Magazine article Drug Topics

How One R.Ph. Turned His Own Dietary Needs into a Success

Magazine article Drug Topics

How One R.Ph. Turned His Own Dietary Needs into a Success

Article excerpt

When life gives you lemons, goes the old saying, turn them into lemonade. Pharmacist Joe Martinez turned them into cheese ravioli, chicken enchiladas, and banana bread.

Martinez has been a self-described "110%" person all his life, from leading his high school wrestling team to flying Air Force jets to running the Family Prescriptives pharmacy in Milltown, N.J. When he learned he had diabetes two years ago, he went full throttle into eating healthy but soon hit a wall of frustration.

"When you first get diagnosed as a diabetic, the nurse gives you a 1,600calorie diet and says, 'Good luck.' That's basically it," lamented Martinez. "I went to the supermarket really motivated and loaded up a cart, but I found if it's lowfat, it's high-sugar. If it's low-sugar, it's high-fat, and everything has tons and tons of sodium and preservatives. I got so frustrated, I left the supermarket cart right there and went on a crusade."

Martinez enlisted the help of his brother-in-law Victor Borkowsky, a chef and also a diabetes patient. The pair cooked up healthy meals that could be refrigerated and then reheated in the microwave. Within weeks, both men saw their blood sugar levels plummet-in Martinez' case, from 253 to 95 in one month-and their waistlines shrink. It was then that Martinez realized that the meals could benefit others in the community.

Incorporated in May 1996, Diet-PikUp is both a business and a mission for Martinez. Chef Victor prepares more than 4,000 meals a week in a 4,500-sq. ft. commercial kitchen near Martinez' pharmacy in Milltown. The meals are cooked twice a week and then immediately delivered to more than two dozen independent community pharmacies throughout New Jersey, New York, and Pennsylvania. The pharmacies serve as distribution points, although some customers have their meals delivered to their homes or offices.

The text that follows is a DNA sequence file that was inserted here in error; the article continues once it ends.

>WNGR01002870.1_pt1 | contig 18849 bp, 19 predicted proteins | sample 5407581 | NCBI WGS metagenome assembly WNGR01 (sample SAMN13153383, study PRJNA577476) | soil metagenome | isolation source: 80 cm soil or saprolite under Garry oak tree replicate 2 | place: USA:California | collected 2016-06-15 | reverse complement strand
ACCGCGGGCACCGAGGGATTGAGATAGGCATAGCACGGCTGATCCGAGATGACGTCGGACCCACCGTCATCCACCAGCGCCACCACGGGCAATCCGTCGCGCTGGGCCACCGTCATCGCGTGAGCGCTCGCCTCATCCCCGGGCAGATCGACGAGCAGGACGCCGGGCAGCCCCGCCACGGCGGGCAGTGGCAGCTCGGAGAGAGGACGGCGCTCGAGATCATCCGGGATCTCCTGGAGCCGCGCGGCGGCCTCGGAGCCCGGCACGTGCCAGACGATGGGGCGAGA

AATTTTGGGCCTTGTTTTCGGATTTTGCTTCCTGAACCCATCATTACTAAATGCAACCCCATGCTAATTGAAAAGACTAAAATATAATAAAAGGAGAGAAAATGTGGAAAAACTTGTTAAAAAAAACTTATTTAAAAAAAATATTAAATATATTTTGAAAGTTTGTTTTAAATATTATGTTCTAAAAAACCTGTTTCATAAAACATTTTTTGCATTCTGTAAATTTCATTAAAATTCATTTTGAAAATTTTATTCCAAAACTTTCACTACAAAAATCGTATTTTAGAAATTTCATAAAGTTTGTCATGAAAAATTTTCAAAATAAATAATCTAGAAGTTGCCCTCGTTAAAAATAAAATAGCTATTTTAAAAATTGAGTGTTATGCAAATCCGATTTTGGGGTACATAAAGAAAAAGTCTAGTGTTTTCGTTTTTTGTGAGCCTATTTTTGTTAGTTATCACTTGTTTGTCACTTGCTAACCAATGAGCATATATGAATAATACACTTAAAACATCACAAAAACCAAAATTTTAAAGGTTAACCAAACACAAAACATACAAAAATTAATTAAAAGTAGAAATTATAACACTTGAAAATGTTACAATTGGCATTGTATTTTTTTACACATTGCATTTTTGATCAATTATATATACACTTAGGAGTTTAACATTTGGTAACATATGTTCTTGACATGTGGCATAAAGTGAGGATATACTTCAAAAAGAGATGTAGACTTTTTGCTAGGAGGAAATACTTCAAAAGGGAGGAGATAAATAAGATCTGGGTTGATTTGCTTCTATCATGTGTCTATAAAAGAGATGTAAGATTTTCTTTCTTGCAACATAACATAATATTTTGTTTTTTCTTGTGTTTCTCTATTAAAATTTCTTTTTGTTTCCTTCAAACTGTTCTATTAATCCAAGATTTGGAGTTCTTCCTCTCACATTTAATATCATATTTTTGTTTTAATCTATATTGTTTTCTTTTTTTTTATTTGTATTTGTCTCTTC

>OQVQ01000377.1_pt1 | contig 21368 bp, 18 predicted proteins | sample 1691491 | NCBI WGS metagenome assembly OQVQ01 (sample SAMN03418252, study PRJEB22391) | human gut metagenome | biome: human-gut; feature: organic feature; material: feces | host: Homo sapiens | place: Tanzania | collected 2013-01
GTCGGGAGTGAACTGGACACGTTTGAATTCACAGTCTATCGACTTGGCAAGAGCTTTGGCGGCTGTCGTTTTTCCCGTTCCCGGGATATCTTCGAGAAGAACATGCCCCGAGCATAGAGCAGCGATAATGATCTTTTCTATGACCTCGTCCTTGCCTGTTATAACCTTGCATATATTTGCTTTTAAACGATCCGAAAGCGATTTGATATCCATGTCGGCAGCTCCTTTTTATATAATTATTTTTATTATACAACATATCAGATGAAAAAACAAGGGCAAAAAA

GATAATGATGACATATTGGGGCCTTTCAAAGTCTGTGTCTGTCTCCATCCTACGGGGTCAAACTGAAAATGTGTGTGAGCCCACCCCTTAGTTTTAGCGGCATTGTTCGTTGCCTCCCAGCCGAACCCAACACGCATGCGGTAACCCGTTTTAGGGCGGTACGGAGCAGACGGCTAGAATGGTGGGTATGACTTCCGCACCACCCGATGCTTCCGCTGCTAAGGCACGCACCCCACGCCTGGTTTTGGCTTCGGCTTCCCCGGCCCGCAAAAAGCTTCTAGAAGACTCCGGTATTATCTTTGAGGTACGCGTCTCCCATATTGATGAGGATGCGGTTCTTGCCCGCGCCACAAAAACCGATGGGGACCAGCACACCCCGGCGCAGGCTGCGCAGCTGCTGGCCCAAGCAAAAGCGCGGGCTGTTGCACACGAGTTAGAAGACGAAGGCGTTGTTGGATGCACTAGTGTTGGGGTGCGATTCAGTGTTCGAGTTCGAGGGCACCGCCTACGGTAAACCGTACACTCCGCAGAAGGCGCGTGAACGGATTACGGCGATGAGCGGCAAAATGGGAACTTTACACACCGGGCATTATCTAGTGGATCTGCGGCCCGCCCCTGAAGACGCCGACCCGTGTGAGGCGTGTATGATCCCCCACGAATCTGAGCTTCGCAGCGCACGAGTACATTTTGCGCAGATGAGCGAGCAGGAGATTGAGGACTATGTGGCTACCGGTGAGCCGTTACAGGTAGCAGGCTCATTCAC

The program is available in 1,000 or 1,800 calories per day plans for either five- or seven-day periods. Customers pay from $44 to $126.50, depending on which plan they choose, a week in advance.

Each meal meets the guidelines of both the American Heart Association and the American Diabetes Association. The meals are low in fat, sugar, sodium, and cholesterol. Martinez and Borkowsky devised four weekly menus that rotate, giving subscribers variety. Breakfast stays simple: typically a muffin with fruit. Lunch offerings include "Luau Chicken" with low-fat cole slaw, nocholesterol quiche, and salads. Dinners can be anything from "Texas Turkey Meatloaf" to salmon steak.

Pharmacies serving as local distributors typically make a 20%-24% retail profit on Diet-Pik-Up, "with a minimum of fuss on their part," according to Martinez. …

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